Should everyone learn code image

Should everyone learn code?

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After I finished my last post, 7 reasons why I learnt to code, I began asking the question “should everyone learn?”. Is this really the hot new skill that will change your life? Do you need it to stay relevant in the job market? And is it absolutely vital that our children have this ability for the world they are about to build? Well, here’s just a few of my thoughts.

Just to give you a bit of background…

It is no big secret that in recent years there has been a big focus on learning to code. Governments, business, even you next door neighbors may be spouting this message.

For kids, the opportunities are already here, thanks to the drive of non-profit organizations such as code.org. Coding has even become part of the UK’s national curriculum!

But don’t worry, it’s not just kids who get all the fun, already existing adults, like myself, who missed out on this wave have the opportunities to learn online.

There are literally hundreds, if not thousands of coding boot camps popping up. Plus, websites like CodecademyTreehouse, and FreeCodeCamp which are all designed to teach you this valuable skill.

A godsend for those who are really passionate about learning to program!

entrepreneur programmer image

But why is there such a focus on learning code?

In my opinion, the big push comes down to two factors, economic and public perception.

You can’t move without hearing a bunch of stats on the growing skills gap in the tech industry. Even just last year here in the UK the gap was highlighted further in the 2016 UK Digital Skills Economy report. I know, absolutely riveting stuff!

There also seems to be a strong perception that in the future we will be living in a tech utopia, where technology and software are so entrenched in everything we do, that surely it is only logical that everyone will need to learn code.

This could be a welcoming image for people who love tech, love coding, and love sci-fi. But for those who are not so keen, the idea of a future world of coders may be daunting.

So let’s get back to the question, should everyone learn code?

Me, I am torn!

This question is tricky. On the one hand, I do think it’s a great skill that teaches you so much more than building apps.

As Steve Jobs once said, “Everyone should learn how to code because it teaches you how to think”, and I agree with that. This is one reason why I was happy when coding becomes part of the UK national curriculum.

However, I don’t agree with the idea that writing software will be an essential skill for the future workforce. I still see writing code as something specialist rather than for the masses.

I want to dive a bit deeper into both these sides, but first, let me tell you where I stand.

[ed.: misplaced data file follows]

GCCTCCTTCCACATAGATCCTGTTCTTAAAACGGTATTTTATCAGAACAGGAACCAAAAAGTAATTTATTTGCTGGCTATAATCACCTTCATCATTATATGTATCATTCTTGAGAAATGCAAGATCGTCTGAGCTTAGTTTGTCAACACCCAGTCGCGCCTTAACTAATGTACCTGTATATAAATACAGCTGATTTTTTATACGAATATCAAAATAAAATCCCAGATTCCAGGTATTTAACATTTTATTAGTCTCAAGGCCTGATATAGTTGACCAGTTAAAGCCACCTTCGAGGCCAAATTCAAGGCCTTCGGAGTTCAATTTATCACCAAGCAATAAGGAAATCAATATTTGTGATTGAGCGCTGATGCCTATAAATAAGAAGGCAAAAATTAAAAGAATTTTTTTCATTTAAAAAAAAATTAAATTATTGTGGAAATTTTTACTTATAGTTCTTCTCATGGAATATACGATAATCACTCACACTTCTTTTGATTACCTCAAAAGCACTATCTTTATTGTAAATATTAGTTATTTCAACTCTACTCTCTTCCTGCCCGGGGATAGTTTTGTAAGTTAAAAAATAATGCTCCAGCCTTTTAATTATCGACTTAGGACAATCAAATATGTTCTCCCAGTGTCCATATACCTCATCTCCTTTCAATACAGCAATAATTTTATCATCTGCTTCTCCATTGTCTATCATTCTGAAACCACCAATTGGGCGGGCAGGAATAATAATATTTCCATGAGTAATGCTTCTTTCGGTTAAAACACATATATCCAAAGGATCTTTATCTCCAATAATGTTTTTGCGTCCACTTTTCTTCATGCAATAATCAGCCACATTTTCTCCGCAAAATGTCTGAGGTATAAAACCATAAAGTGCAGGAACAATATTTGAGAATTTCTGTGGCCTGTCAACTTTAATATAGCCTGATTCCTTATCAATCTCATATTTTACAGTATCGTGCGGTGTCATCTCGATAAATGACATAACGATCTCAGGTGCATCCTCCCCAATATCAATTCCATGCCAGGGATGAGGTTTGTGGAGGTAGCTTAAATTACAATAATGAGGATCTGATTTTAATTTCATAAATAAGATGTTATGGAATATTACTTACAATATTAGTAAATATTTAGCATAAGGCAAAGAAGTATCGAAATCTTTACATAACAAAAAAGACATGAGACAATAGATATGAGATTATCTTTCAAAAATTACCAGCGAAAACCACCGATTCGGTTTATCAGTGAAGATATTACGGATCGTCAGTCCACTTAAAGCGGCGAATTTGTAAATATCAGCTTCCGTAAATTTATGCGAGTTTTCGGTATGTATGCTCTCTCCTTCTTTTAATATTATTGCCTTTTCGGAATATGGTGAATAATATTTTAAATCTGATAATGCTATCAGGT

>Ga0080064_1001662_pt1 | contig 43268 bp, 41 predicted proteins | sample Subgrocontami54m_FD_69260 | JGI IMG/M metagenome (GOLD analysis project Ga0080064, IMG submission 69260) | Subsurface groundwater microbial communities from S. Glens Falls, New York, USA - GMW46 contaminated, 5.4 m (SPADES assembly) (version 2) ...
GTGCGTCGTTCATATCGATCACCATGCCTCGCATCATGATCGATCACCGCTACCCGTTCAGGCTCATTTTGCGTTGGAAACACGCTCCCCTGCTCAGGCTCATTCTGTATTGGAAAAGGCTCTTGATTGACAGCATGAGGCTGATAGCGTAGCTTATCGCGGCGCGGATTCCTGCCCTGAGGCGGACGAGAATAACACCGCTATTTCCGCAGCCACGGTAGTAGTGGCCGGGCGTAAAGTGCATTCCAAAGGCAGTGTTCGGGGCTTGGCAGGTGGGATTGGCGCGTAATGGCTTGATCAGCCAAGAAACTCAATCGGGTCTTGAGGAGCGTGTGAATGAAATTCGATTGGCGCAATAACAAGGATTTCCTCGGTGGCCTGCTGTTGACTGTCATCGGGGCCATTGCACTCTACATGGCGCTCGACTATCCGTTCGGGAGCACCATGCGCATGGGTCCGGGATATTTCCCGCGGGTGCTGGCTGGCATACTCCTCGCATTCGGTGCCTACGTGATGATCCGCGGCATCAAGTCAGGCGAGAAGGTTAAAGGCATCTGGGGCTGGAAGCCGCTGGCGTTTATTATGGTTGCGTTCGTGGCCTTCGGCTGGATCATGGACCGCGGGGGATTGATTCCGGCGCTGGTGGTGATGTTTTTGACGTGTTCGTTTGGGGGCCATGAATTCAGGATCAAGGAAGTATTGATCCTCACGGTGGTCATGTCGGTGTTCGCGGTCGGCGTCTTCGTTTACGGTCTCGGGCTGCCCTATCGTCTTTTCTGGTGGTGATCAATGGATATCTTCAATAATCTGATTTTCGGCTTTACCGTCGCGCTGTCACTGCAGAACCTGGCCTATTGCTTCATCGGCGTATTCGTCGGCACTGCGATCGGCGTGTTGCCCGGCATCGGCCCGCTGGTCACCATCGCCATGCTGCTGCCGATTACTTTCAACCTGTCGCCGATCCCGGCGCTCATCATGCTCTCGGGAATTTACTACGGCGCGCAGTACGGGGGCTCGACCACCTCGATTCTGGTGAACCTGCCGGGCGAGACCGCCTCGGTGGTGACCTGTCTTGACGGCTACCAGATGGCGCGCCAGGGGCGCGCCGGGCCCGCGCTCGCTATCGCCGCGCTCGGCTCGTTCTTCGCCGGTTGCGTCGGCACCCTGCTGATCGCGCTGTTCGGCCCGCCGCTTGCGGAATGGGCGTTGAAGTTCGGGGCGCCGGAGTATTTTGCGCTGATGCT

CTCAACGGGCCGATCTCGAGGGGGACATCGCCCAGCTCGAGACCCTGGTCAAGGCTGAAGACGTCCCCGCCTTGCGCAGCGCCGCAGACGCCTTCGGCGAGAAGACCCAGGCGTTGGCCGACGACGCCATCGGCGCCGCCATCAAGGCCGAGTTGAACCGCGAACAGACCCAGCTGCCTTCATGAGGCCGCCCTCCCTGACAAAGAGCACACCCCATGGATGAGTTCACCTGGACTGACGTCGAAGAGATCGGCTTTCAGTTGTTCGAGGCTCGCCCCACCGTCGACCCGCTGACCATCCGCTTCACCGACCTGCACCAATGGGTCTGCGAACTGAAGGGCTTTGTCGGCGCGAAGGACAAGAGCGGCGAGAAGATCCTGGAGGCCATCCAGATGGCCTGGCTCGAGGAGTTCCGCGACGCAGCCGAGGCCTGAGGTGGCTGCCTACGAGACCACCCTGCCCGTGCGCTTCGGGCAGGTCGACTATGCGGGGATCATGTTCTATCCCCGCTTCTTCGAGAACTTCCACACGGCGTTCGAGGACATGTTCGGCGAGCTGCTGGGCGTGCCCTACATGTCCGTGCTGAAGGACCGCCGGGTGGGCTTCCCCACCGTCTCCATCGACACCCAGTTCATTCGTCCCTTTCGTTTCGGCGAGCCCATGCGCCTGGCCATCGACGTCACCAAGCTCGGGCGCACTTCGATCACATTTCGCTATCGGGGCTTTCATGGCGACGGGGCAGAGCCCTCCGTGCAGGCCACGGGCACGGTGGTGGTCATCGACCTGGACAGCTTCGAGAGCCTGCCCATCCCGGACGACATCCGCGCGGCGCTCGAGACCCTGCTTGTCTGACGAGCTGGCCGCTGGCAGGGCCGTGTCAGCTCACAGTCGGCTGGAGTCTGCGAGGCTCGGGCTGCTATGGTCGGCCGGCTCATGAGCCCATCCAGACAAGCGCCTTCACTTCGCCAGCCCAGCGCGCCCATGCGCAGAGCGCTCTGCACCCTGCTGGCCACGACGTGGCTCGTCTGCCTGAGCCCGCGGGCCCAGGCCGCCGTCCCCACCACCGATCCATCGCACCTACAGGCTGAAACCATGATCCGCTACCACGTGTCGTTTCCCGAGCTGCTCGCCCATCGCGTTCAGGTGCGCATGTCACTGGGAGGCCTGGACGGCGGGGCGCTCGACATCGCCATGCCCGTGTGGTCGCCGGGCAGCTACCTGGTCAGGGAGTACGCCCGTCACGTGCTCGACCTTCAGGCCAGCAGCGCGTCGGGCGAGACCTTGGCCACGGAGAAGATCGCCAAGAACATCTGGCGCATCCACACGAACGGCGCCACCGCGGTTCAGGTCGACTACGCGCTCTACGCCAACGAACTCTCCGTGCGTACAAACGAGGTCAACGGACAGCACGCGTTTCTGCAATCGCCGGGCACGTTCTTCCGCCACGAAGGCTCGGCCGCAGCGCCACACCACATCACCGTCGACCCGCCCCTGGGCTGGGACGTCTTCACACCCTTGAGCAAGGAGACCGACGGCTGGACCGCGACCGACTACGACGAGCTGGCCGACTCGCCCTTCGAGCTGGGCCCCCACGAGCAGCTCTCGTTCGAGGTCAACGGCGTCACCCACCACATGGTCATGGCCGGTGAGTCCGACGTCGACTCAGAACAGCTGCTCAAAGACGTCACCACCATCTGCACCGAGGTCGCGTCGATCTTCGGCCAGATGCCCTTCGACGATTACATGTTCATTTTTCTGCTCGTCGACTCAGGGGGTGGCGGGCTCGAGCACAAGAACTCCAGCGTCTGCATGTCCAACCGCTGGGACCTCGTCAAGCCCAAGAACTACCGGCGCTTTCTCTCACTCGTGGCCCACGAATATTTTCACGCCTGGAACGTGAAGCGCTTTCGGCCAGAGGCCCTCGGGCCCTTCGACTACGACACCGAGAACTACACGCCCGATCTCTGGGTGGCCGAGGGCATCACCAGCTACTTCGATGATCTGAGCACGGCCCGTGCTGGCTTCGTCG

NO, I DON’T think “EVERYONE” should learn CODEStudying programming image

People learn code for different reasons. They may learn because of:

  • Personal interest
  • Career change
  • Self improvement
  • Higher income

These are just a few, which are all good valid reasons, and if you want to learn code go for it! Don’t let anyone stop you. But if you take one thing away from this post I want it to be this.

Don’t feel like you HAVE to learn because you are being told to. Or, that if you don’t learn, you will be left behind in the modern world.

There are loads of people who are just are not interested, and that’s fine. Everyone has different skills sets and passions, which are all valuable. People have made it this far using each other’s skills and strengths, and I doubt that model will change.

Personally, I don’t foresee a world where writing a few lines of code becomes as common as writing an email or word document.

PERSONAL ADVICE:

Pursue your passion, whether that’s learning code, art, writing, or building a family. Pursuing your passions will lead to greater feelings of fulfillment. Remember, everyone has something to offer.

So why is learning code NOT essential for the future workforce?Space X Rocket image

As I mentioned earlier, there is an idea that the future will hold a much greater focus on software. Therefore, it is only logical to think that jobs will reflect this. And, to be honest…I agreed with this!

But who says software will have to be written in traditional code?

If the skills gap in software development is really that bad and grows faster than we can churn out programmers, would it not make more sense to develop tools that we can use to whip up software?

There are already drag and drop tools for building simple websites and even apps. If we continue down this path we could be using drag and drop interfaces to build more complex software, or the at the very least, the basic structure. Then all the coding wizardry could be left to specialized programmers.

Another option is to make the act of writing code more user-friendly so it feels more like writing a set of instructions in English.

To paraphrase Bill Gates; “one day in the future all we will have to do is tell the computer in plain English what we want, and it will figure out what we need and write the code. With the rise of AI and Machine Learning, this may be possible in the future”.